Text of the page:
To proceed, the tag tape comprises a base ply 14 upon which is deposited a magnetically encodable material 16 of approximately 0.25 mm thickness. The thickness of the material 16 is determined by its capacity to produce uniform signals while withstanding the harsh environment found in a tire manufacturing facility. The base ply 14 may be any one of a number of suitable materials. A smooth paper or a plastic such as polyamide or polyester of approximately 0.075 mm thickness was found to maintain tag intergrity and signal uniformity throughout the tire building process. To protect the magnetic layer 16 from the deleterious effects of the environment, a coating 18, such as cellophane or other type film material, is applied over it and to mount the tag to the sidewall material of a green tire, an appropriate adhesive layer 20 is applied to the back surface of the base 14. A release liner 22 is applied to the exposed adhesive to complete the tape tag format.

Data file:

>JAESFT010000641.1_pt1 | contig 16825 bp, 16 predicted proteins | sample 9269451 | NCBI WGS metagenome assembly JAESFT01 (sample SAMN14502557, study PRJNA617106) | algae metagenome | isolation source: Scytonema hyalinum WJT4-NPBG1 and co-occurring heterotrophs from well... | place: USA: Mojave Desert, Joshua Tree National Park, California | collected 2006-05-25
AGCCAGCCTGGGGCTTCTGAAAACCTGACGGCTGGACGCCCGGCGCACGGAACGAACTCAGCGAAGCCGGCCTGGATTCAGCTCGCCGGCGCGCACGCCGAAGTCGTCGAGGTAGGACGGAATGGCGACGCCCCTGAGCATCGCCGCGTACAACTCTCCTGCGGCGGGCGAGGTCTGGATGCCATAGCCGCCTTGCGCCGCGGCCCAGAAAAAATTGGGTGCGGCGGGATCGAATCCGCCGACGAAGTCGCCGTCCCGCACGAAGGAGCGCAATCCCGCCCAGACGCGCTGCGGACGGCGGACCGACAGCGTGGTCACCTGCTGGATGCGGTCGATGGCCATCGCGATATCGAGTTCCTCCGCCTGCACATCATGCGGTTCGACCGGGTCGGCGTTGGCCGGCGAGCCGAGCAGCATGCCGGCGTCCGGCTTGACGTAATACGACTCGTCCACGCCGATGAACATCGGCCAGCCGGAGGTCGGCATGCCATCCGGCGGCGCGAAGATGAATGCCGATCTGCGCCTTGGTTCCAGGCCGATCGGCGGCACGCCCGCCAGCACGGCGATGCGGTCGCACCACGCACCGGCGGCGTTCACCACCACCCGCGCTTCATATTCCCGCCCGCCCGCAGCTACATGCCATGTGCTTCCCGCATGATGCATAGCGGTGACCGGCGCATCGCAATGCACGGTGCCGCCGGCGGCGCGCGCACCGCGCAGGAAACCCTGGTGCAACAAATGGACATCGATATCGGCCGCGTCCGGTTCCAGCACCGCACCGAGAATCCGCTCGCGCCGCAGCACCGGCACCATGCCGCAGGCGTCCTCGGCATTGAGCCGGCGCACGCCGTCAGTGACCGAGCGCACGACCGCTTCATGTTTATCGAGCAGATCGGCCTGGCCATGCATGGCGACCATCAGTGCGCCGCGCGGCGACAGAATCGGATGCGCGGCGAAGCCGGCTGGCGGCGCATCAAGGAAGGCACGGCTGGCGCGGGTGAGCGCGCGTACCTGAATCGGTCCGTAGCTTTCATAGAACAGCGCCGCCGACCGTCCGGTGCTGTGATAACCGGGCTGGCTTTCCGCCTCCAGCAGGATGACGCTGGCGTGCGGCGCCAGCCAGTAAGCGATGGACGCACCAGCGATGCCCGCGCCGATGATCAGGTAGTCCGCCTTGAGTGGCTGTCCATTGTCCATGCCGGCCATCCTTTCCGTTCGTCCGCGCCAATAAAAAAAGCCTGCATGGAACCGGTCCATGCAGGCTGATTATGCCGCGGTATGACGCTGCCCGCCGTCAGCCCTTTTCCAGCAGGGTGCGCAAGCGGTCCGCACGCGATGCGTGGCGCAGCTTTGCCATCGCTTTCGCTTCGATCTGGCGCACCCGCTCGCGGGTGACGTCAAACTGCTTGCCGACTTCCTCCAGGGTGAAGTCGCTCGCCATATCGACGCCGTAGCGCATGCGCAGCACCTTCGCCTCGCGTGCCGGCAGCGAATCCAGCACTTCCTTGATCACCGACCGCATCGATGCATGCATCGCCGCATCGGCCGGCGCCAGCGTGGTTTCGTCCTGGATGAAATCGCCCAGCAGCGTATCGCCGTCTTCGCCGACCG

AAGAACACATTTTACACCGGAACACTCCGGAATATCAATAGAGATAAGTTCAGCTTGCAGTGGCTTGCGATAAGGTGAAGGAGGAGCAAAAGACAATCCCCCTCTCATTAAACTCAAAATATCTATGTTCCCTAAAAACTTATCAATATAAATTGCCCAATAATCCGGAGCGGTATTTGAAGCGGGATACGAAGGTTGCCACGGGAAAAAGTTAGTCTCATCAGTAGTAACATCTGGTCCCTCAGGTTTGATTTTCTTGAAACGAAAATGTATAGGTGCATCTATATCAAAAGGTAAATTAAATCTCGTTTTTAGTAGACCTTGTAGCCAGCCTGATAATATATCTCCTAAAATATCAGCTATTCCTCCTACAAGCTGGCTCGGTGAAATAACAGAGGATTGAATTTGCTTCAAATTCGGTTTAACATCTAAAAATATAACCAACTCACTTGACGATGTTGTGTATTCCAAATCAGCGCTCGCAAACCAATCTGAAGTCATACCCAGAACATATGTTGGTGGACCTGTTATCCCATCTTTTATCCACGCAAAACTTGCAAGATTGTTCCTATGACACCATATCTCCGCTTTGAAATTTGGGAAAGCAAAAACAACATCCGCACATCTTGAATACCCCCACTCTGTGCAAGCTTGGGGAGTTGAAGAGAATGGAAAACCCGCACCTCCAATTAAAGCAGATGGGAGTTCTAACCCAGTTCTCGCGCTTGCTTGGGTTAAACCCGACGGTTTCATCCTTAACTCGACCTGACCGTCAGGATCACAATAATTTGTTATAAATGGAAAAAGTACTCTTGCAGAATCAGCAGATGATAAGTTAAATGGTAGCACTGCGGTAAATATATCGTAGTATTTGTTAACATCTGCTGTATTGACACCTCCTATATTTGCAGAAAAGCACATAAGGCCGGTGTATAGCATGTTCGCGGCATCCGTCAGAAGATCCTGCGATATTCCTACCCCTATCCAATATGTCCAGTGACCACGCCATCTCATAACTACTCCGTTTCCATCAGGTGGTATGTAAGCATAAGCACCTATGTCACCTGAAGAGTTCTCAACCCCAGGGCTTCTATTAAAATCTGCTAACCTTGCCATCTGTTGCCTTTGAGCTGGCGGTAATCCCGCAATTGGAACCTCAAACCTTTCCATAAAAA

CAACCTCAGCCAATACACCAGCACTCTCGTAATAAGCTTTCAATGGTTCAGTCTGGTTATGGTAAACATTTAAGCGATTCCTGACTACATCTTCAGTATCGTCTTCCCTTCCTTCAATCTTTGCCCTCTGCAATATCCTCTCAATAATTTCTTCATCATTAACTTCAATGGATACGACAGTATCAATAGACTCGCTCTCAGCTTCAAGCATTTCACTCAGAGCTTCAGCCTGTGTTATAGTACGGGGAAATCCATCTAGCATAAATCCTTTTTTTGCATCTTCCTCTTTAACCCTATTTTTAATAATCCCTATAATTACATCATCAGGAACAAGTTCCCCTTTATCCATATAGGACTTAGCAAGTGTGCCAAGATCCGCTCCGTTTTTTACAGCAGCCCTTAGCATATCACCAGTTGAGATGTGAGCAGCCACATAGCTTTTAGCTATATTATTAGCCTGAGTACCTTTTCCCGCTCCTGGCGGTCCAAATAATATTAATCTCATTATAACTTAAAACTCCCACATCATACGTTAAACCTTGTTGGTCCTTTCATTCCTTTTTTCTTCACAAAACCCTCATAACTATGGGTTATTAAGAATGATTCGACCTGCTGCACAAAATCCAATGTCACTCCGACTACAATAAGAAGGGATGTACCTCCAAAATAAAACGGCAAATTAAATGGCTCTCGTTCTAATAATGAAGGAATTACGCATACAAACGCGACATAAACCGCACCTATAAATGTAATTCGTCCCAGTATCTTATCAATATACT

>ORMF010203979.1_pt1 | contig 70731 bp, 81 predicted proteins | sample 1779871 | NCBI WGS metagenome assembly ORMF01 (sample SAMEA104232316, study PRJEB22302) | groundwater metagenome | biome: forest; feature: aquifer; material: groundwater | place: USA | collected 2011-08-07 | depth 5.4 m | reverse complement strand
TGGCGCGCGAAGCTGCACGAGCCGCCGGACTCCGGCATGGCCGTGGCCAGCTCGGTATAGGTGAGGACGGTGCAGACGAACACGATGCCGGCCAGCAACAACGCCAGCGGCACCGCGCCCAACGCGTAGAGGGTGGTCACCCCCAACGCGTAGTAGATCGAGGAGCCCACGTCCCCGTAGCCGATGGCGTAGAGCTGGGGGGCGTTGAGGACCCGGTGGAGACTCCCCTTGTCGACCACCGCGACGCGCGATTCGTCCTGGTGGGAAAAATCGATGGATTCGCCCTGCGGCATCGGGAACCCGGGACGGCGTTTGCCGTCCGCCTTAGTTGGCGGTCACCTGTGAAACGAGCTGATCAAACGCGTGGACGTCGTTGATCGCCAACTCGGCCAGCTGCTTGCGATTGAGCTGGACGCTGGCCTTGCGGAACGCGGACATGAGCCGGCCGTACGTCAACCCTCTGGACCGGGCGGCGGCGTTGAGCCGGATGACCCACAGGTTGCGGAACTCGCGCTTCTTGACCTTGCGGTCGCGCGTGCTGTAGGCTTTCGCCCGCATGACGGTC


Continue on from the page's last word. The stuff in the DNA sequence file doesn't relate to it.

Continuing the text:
Referring now to FIG. 3, the tag encoding apparatus is diagrammatically illustrated and comprises a magnetic write head 30 that encodes data bits into the magnetic coating of the tags 10 in a manner well known and understood in the art. However, because of the harsh environment found in a tire manufacturing facility, the tags are single track encoded, i.e., the data bits extend across the width of the tag. Bit selection is made by a panel of manual data entry switches 32 that establish the starting serial number. The bit data is loaded into a write data register 34 and each succeeding tag is incremented by one by a serial number incrementer 36. The bit data signal for each number is amplified in a write amplifier 38 that energizes the write head 30 for encoding the tags 10. In order to establish that the data bits are written within the tag length, a photo-electric sensor 40 is employed that is energized by the tape moving through its area of illumination. As illustrated in FIG. 2, energizing of the sensor at the proper moment may be done by holes 12 put in the tape at tag length intervals such that each tag may be identified when the illumination shines through the holes or else discrete tag lengths may be established on the tap by providing a space 10b therebetween such that the illumination through the release liner 22 is sufficient to trigger the sensor. Obviously other types of sensors may be employed, but in any case the sensor 40 sends a start signal to a control logic module 42 for establishing the proper tag encoding sequence.